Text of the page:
| Posted on 25/04/2014 - 06:58|
The creation of a web tool for people living with dementia and their carers to improve wellbeing by supporting these people to engage in a range of activities (social, creative, spiritual, intellectual, physical) according to each person’s needs
Over 6.8 million people live with dementia in the EU, around two thirds at home. Yet family carers report a lack of real-time, practical advice. Caring for people with dementia is stressful, and depression occurs in around 40% of carers. Government programmes are underfunded and overwhelmed, with inconsistent approaches, and people living with dementia and their carers are experience increasing social isolation with increasing needs. Underlying all of this is a lack of understanding of dementia by the general public, many of who believe nothing can be done to improve the quality of life of a person with dementia. But evidence shows that people with dementia and their carers can have wellbeing, if supported. Non-trivial Pursuits seeks to facilitate some important elements of the support
Non-trivial Pursuits is a software tool that will support people living with dementia and their carers, through;
• Generating ideas and step-by-step guidance for participation in activities that are meaningful and achievable, taking into account personality, interests, life history, and physical and cognitive health
This grant will fund user-centred prototyping of the website’s functionality and content. It will be piloted with people living with dementia and their carers to validate the concept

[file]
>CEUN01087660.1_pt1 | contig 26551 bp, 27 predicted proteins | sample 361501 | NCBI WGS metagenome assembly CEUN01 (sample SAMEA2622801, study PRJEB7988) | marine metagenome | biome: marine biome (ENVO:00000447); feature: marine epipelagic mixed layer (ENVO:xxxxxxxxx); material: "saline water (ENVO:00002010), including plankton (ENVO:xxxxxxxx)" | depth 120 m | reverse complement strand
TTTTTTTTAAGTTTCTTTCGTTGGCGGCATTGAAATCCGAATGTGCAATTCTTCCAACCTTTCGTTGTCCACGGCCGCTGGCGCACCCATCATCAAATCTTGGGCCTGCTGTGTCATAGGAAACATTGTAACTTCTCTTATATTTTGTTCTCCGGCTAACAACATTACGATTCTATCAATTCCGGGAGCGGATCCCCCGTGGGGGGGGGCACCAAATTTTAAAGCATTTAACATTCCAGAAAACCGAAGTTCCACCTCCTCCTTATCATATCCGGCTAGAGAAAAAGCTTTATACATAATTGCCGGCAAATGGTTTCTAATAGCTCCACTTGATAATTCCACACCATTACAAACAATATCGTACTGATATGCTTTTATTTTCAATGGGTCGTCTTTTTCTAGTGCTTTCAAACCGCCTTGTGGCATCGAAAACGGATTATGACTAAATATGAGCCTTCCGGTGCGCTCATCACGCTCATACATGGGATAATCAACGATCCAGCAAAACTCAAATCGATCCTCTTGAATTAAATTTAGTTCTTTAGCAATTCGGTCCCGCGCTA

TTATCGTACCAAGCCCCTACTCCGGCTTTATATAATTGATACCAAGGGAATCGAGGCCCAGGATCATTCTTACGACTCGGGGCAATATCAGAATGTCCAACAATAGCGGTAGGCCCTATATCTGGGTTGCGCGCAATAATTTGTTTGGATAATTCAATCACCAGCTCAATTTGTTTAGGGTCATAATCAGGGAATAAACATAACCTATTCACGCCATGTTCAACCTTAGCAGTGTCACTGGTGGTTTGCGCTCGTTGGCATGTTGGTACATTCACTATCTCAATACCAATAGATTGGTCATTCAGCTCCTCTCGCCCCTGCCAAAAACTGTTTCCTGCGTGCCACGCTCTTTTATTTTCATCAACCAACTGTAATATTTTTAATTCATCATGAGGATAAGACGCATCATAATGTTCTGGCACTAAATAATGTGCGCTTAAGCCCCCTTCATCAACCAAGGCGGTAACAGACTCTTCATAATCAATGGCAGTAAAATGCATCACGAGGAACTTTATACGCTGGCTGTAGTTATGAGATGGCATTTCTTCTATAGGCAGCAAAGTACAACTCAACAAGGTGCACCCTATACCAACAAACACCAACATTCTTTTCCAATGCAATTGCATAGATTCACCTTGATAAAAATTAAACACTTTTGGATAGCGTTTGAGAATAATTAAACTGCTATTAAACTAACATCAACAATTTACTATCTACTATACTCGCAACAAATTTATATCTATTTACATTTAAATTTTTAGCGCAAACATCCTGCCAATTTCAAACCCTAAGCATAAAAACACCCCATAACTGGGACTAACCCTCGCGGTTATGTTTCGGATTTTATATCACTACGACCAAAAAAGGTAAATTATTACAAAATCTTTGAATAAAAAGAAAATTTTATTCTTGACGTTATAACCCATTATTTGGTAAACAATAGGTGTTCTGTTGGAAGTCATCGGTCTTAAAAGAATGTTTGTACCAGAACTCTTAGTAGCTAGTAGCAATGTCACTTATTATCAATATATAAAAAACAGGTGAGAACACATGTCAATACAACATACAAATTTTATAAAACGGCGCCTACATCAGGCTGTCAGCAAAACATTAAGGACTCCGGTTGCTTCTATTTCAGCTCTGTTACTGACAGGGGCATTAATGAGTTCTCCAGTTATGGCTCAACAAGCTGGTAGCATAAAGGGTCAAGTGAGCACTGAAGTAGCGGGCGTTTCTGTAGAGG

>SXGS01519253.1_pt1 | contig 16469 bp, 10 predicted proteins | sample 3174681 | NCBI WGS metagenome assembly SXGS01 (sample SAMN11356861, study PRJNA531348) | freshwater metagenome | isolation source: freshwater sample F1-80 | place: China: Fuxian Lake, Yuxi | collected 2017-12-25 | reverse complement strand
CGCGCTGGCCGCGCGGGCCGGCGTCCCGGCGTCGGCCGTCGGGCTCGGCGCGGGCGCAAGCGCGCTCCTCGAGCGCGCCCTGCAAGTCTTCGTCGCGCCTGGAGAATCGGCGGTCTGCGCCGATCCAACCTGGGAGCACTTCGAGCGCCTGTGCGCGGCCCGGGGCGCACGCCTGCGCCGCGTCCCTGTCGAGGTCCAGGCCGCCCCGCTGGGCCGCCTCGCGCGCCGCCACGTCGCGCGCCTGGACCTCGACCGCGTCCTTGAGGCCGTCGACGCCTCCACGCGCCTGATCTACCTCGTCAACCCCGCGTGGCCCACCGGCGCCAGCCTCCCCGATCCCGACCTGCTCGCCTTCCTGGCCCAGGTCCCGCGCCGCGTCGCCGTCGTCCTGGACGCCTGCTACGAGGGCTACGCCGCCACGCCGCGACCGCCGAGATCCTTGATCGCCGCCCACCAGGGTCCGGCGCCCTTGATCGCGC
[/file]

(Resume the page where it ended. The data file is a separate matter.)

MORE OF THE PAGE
Target group and social impact
Target users of Non-Trivial Pursuits are people living with dementia in the community and their carers. The software tool will improve the ability of people to find solutions to dementia care challenges in real time, and increase both the quantity and quality of engaging in stimulating, meaningful activities. This will enhance the wellbeing of the person with dementia and their carer, reduce isolation, and therefore support the person living with dementia to live and be cared for at home for longer. There are currently 1.4 million people providing unpaid care for more than 50 hours per week, saving the UK over £8 billion per year. Non-Trivial Pursuits could potentially support and further this economic impact, while helping to ensure the quality of life of those home carers remains high.
Competences of the applicant
City University London, through its computing and health academics, has world-class expertise in the development of digital technologies to support people with dementia and their carers. Its EU-funded Mirror project (2010-14) developed a suite of mobile apps demonstrated to improve aspects of residential care, and results were published in the cover research article of Communications ACM Nov 13.
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